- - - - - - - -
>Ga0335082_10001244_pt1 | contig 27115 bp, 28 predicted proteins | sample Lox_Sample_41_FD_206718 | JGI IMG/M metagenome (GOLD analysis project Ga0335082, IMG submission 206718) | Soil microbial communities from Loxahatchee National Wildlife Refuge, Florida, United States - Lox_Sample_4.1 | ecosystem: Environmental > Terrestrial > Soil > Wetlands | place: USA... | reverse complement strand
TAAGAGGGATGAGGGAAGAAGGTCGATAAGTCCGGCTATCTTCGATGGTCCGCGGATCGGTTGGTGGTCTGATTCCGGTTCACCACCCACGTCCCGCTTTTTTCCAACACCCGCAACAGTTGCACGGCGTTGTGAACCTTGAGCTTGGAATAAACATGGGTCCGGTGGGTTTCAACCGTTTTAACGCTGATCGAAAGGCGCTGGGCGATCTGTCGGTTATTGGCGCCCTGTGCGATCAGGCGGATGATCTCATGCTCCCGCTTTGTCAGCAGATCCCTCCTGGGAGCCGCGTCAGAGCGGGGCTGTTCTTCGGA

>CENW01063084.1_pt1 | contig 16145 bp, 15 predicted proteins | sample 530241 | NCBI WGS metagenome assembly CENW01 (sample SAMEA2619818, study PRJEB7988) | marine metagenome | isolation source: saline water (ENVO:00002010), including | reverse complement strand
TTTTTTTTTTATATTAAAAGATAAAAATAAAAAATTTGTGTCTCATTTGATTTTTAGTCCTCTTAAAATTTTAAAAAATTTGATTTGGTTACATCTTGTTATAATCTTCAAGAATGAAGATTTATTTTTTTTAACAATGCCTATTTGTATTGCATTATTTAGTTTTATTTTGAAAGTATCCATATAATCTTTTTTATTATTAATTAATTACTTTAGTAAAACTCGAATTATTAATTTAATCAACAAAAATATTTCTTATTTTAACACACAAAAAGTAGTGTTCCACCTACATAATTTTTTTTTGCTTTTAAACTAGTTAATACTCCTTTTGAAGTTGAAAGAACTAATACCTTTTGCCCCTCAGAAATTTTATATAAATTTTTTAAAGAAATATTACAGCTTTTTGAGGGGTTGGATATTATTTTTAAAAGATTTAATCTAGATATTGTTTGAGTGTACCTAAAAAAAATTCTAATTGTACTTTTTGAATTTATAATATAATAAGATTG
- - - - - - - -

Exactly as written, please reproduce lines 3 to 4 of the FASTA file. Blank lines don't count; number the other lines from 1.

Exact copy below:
>CENW01063084.1_pt1 | contig 16145 bp, 15 predicted proteins | sample 530241 | NCBI WGS metagenome assembly CENW01 (sample SAMEA2619818, study PRJEB7988) | marine metagenome | isolation source: saline water (ENVO:00002010), including | reverse complement strand
TTTTTTTTTTATATTAAAAGATAAAAATAAAAAATTTGTGTCTCATTTGATTTTTAGTCCTCTTAAAATTTTAAAAAATTTGATTTGGTTACATCTTGTTATAATCTTCAAGAATGAAGATTTATTTTTTTTAACAATGCCTATTTGTATTGCATTATTTAGTTTTATTTTGAAAGTATCCATATAATCTTTTTTATTATTAATTAATTACTTTAGTAAAACTCGAATTATTAATTTAATCAACAAAAATATTTCTTATTTTAACACACAAAAAGTAGTGTTCCACCTACATAATTTTTTTTTGCTTTTAAACTAGTTAATACTCCTTTTGAAGTTGAAAGAACTAATACCTTTTGCCCCTCAGAAATTTTATATAAATTTTTTAAAGAAATATTACAGCTTTTTGAGGGGTTGGATATTATTTTTAAAAGATTTAATCTAGATATTGTTTGAGTGTACCTAAAAAAAATTCTAATTGTACTTTTTGAATTTATAATATAATAAGATTG